Wednesday, July 25, 2012

Jelly Bean: Accessibility Gestures Explained

Jelly Bean: Accessibility Gestures Explained

1 Jelly Bean: Accessibility Gestures Explained

This article details accessibility gestures in Jelly Bean and is a follow-up to Jelly Bean Accessibility Explained. It gives a conceptual overview of the 16 possible gestures and describes how they are used. The interaction behavior described here holds for all aspects of the Android user interface, including interactive Web pages within Chrome and the Android Web Browser.

1.1 Conceptual Overview Of The Gestures

Placing a finger on the screen speaks the item under the finger by first placing Accessibility Focus on that item. Moving the finger triggers touch exploration which moves Accessibility Focus.

To generate any of the Accessibility Gestures discussed below, one moves the finger much faster — how much faster is something we will tune over time, and if needed, make user customizable.

To remember the gestures, think of the four directions, Up, Down, Left and Right. In addition to these four basic navigational gestures, we defined an additional 12 gestures by picking pairwise combinations of these directional flicks, e.g., Left then Down — this gives a total of 16 possible gestures. In what follows, left then down means swipe left, and continue with a down flick. Note that in performing these additional gestures, speed matters the most. As an example, it is not essential that you make a perfect Capital L when performing the Down then Right gesture for instance; speed throughout the gesture, as well as ensuring that the finger moves some distance in each direction is key to avoid these being misinterpreted as basic navigational gestures.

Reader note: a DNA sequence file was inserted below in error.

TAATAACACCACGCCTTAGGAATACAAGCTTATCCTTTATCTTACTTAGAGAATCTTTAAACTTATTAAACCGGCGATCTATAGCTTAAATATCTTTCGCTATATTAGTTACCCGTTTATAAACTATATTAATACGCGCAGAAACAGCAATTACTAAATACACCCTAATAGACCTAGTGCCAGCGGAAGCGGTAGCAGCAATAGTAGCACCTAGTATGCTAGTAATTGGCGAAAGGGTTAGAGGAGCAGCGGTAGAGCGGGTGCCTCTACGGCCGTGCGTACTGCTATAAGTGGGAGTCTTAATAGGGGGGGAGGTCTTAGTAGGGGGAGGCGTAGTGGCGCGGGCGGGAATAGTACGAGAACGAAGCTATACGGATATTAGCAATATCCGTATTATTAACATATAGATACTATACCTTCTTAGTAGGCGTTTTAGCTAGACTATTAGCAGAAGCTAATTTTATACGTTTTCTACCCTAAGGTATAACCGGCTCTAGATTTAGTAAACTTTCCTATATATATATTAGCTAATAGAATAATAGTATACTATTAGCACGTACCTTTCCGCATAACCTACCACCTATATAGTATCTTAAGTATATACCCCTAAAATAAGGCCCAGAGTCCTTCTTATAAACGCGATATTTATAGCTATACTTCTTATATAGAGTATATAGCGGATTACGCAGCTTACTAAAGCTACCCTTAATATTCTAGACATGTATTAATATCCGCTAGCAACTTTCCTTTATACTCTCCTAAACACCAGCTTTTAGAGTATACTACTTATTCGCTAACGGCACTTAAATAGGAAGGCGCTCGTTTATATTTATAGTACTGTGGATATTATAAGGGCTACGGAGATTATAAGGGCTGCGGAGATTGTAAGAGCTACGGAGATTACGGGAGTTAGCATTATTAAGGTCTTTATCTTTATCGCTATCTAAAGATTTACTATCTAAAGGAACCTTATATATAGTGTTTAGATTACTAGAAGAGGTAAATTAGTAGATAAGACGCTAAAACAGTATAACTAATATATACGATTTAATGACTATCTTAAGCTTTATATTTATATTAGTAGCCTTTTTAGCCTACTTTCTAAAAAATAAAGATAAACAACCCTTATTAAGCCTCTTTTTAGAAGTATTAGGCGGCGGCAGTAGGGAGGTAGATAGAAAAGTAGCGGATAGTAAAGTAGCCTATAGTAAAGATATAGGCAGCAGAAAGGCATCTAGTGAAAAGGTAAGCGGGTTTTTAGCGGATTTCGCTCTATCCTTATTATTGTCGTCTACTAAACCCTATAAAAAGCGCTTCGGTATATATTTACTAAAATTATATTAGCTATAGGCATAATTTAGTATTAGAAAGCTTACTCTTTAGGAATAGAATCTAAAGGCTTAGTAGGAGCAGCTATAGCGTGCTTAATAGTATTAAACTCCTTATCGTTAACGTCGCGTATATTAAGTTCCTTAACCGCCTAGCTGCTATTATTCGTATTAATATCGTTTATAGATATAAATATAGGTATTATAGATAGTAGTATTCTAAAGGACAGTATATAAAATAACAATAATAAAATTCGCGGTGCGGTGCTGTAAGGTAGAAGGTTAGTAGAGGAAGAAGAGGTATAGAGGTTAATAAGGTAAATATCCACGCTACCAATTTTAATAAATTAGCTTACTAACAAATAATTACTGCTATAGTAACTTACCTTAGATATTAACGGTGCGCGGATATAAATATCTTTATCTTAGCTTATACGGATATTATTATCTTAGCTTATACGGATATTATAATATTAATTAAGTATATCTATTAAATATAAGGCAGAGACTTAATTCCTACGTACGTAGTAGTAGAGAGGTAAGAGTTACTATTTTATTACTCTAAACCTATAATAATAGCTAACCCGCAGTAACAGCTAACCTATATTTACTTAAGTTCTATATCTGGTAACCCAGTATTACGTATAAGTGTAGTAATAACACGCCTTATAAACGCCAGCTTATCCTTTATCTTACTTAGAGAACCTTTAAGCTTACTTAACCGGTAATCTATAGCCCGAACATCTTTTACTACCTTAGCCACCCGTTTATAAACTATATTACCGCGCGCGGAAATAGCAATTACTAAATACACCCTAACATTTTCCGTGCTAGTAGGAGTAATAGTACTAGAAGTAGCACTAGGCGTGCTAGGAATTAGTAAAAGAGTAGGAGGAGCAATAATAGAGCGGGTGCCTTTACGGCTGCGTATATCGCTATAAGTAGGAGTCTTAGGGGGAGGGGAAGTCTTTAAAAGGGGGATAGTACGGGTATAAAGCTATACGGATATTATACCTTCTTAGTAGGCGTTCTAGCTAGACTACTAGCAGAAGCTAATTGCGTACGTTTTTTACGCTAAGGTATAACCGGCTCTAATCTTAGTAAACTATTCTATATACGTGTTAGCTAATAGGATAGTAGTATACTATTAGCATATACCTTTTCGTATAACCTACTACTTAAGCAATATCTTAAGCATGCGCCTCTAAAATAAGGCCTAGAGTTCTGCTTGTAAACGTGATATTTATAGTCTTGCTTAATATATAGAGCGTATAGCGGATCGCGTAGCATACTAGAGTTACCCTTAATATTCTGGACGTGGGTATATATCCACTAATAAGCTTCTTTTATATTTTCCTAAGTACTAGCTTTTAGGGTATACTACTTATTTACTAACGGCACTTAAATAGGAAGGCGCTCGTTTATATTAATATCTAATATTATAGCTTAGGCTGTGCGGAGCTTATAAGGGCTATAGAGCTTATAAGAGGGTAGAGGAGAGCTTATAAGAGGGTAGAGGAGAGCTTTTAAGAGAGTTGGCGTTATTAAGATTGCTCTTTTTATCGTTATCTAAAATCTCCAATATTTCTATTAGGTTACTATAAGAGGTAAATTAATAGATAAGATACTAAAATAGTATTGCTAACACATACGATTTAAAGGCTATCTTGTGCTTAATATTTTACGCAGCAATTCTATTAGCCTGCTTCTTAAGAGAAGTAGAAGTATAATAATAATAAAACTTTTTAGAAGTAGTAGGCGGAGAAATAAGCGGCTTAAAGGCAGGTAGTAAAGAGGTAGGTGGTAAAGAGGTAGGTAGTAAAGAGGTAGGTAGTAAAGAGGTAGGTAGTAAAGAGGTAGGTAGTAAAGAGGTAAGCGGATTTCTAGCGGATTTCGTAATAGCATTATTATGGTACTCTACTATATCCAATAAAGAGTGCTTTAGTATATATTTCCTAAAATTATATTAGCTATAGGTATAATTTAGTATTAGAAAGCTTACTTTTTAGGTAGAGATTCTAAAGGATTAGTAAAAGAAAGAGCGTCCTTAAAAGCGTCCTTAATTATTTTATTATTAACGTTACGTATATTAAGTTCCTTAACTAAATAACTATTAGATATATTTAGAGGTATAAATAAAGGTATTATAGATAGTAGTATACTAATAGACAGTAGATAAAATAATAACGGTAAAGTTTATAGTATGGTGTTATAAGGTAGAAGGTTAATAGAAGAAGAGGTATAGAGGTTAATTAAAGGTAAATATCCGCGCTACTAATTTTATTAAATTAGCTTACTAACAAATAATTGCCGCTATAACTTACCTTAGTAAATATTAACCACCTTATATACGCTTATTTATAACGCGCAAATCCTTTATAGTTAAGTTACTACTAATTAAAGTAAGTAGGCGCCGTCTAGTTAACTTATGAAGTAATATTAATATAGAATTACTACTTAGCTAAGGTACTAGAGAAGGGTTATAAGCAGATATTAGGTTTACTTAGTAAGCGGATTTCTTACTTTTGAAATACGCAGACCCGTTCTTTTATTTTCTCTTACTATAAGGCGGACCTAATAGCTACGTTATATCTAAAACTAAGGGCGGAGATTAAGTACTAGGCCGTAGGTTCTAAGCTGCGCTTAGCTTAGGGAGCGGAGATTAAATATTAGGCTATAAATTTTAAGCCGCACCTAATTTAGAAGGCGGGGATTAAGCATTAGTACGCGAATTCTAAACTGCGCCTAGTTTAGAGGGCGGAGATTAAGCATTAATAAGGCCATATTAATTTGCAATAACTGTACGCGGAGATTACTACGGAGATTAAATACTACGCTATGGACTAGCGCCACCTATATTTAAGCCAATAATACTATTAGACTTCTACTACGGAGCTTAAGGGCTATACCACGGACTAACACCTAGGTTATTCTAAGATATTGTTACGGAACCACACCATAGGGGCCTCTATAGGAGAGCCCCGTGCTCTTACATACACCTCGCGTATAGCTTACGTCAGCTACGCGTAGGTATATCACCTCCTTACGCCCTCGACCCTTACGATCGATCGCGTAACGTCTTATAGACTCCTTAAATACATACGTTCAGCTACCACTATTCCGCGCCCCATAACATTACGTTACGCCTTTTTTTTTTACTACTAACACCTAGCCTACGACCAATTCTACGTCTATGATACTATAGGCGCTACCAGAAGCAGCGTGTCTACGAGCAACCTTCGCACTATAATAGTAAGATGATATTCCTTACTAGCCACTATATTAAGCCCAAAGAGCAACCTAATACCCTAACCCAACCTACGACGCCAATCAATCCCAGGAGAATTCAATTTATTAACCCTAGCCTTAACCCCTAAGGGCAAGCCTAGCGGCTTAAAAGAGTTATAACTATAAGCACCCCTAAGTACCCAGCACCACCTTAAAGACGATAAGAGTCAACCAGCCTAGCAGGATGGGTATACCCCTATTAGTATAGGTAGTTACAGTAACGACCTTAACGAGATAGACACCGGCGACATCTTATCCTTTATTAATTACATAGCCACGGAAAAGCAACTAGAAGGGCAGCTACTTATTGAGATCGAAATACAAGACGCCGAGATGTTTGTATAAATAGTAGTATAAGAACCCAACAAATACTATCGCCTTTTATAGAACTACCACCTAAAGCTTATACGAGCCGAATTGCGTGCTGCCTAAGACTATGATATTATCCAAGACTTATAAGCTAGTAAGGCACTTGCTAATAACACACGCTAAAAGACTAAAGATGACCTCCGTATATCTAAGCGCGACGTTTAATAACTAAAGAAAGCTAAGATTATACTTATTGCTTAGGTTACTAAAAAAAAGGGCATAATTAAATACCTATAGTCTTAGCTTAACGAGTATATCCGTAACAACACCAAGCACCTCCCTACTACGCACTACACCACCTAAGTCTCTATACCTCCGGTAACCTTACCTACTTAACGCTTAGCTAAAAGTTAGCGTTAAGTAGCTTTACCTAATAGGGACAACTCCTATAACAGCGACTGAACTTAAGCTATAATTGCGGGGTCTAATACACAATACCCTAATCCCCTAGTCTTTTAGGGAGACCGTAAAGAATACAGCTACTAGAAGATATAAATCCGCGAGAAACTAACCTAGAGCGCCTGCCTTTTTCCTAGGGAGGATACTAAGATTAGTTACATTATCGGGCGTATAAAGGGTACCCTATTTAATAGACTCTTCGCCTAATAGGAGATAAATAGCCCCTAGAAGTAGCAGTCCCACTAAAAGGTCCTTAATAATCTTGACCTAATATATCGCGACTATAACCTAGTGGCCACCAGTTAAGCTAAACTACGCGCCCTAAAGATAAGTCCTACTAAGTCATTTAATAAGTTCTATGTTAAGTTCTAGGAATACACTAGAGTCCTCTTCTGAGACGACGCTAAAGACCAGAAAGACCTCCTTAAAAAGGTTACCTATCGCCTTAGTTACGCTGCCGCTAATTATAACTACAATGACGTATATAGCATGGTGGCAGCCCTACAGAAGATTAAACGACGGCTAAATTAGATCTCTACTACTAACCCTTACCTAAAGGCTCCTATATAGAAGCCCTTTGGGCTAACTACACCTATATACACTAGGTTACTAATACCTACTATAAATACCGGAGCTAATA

1.2 Accessibility Focus And Accessibility Gestures

Accessibility Focus is moved using the four basic directional gestures. For now we have aliased Left with Up, and Down with Right; i.e., both Left and Up move to the previous item, whereas Down and Right move to the next item. Note that this is not the same as moving with a physical D-Pad or keyboard on Android; the Android platform moves System Focus in response to the D-Pad. Thus, moving with a D-Pad or trackball moves you through the various interactive controls on the screen; moving Accessibility Focus via the Accessibility Gestures moves you through everything on the screen.

1.3 Accessibility Gestures For Common Actions

In addition to the basic navigation describe above, we define the following gestures for common actions:

Navigation Granularity
You can increase or decrease navigation granularity by rapidly stroking Up then Down or Down then Up.
Scrolling Lists
You can scroll a list forward by rapidly stroking Right then Left; the reverse, i.e., Left then Right scrolls the list backward by a screenful.

1.4 User Configurable Gestures

Gestures Down then Left, Up then Left, Down then Right and Up then Right are user configurable; their default assignments are shown below.

Gesture Down then Left is the same as pressing the Back button.
Up then Left has the same effect as pressing the Home button.
Status Bar
Gesture Up then Right opens Status Notifications.
Down then Right has the same effect as pressing the Recent Applications button.

1.5 Summary

Gestures for manipulating and working with Accessibility Focus are an evolving part of the Android Accessibility; we will continue to refine these based on user experience. At this point, you are probably saying:

But wait, you said 16 gestures, but only told us the meanings of 12 of them

You are correct — we have left ourselves some gestures to use for future features.